Perils of Divorced Pauline

The Names Have Been Changed, But the Story Is True


April 05
World-class gnarly divorce survivor. Custody Battle blogger with a sense of humor. Mom. Wife. Cat-Lover. Visit me at or on Twitter @divorcedpauline.


Editor’s Pick
OCTOBER 20, 2011 12:52AM

How Does a 99% Mother Raise a 1% Son?

Rate: 35 Flag

This piece originally ran on Good Men Project earlier this week. It is part of my series there, My Son's Walkabout.

This week I will travel to a wide-open, western state to visit my 14-year-old son at a boarding school attended by other wealthy kids with behavior problems. I am immensely grateful to my former in-laws who shell out the $100,000 annual tuition that keeps Luca nestled in a rustic mountain valley, where he receives 24/7 staff supervision and state-of-the-art equine therapy.

Were it not for Luca’s paternal grandparents’ bottomless pockets, my son would be living the life of troubled kids from families who can’t afford to contain them. He would be truant. Peddling drugs. Running with a gang, locked up in juvenile detention, or living on the street.

I work with those kids at a state-funded adolescent residential facility. Their brief, turbulent lives have been shaped by circumstances known only to those residing in the nether regions of the 99%.

These are the kids whose parents are frequently psychotic, in jail, or missing. Many of them have ping-ponged from one foster home to another, where they were emotionally, physically and sexually abused.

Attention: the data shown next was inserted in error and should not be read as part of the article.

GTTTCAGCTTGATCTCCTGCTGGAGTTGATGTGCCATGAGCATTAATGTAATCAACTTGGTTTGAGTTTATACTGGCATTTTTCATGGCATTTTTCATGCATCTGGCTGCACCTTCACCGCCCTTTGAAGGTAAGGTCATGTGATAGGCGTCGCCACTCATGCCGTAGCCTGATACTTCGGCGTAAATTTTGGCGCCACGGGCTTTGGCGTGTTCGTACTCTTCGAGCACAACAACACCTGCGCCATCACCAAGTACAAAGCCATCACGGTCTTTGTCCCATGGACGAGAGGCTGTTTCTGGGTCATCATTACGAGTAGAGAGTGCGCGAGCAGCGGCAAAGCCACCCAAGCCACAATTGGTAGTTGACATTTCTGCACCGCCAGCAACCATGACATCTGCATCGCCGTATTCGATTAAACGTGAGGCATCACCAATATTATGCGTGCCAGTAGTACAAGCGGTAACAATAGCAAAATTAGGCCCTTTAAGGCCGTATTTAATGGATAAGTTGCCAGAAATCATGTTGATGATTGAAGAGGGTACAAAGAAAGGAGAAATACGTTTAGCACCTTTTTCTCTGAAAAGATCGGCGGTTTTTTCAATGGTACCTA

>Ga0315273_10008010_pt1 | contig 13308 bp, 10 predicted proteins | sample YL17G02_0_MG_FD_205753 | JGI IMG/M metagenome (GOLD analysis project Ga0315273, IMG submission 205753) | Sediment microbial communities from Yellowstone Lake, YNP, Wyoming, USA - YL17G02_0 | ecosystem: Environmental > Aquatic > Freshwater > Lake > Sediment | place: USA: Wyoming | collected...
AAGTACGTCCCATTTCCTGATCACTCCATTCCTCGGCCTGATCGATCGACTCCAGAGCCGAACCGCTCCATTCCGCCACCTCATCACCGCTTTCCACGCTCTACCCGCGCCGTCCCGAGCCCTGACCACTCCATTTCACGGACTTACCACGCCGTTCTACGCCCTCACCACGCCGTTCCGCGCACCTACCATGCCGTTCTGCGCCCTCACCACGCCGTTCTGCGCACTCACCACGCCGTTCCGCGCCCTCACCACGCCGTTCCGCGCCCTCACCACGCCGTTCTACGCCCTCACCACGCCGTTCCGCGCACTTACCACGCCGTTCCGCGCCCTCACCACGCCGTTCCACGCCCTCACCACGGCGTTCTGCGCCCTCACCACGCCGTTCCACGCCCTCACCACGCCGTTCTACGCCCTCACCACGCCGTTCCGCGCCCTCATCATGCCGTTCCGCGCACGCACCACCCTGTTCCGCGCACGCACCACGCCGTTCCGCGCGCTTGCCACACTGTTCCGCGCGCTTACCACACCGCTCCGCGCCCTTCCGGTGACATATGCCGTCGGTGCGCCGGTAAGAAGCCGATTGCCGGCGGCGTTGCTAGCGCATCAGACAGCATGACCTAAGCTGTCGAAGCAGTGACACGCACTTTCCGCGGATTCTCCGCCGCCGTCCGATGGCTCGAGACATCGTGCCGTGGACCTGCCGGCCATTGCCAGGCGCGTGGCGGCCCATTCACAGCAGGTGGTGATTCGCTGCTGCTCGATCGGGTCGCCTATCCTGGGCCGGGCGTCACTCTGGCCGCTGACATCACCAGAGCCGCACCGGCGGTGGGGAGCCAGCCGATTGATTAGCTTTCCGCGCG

Most of the kids I work with do not get better. They have nothing to go home to that resembles a family. So they end up in prison. They get pregnant while on heavy-duty psychotropic medications and quickly lose their babies to foster care.

One of the boys on my caseload – I’ll cal him Kyle – could be Luca’s doppelganger. Like my son, he is 14, slight, compellingly handsome, and sports a Justin Bieber coif. Like my son, he initially charms adults and instantly pisses off his peers. In session, I struggle with my countertransference – therapy lingo for the feelings clients evoke in the clinician – which leads me to tear up when I see Luca’s eyes gazing out at me from Kyle’s face. When Kyle starts cursing, I give him the eye --- that mother’s look --- and, unlike Luca, Kyle reels himself in with an endearingly formal “sorry, Miss Pauline.”

Once a week during lunch hour, I lock my office door and call Luca’s therapist for our phone session. It is a strange kind of parallel universe phenomenon. I am a therapist at an adolescent residential facility treating lower-income kids. But for that hour, I’m a parent speaking to my son’s therapist at a swanky therapeutic boarding school for 1% kids.